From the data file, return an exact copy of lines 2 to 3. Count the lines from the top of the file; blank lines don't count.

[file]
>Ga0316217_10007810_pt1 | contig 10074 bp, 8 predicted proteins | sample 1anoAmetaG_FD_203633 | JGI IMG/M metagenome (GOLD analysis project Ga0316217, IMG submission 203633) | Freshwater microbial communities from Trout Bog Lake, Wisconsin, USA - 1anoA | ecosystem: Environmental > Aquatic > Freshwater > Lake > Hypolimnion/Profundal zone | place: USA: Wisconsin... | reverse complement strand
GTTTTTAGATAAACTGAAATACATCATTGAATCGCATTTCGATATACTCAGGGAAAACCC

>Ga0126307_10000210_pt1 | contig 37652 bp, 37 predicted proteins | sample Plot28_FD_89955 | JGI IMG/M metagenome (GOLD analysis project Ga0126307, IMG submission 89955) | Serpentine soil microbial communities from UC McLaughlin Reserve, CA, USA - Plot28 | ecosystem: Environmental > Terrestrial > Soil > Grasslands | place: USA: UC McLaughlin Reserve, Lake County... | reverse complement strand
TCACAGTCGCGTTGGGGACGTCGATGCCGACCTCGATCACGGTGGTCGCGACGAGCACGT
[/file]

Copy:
GTTTTTAGATAAACTGAAATACATCATTGAATCGCATTTCGATATACTCAGGGAAAACCC

>Ga0126307_10000210_pt1 | contig 37652 bp, 37 predicted proteins | sample Plot28_FD_89955 | JGI IMG/M metagenome (GOLD analysis project Ga0126307, IMG submission 89955) | Serpentine soil microbial communities from UC McLaughlin Reserve, CA, USA - Plot28 | ecosystem: Environmental > Terrestrial > Soil > Grasslands | place: USA: UC McLaughlin Reserve, Lake County... | reverse complement strand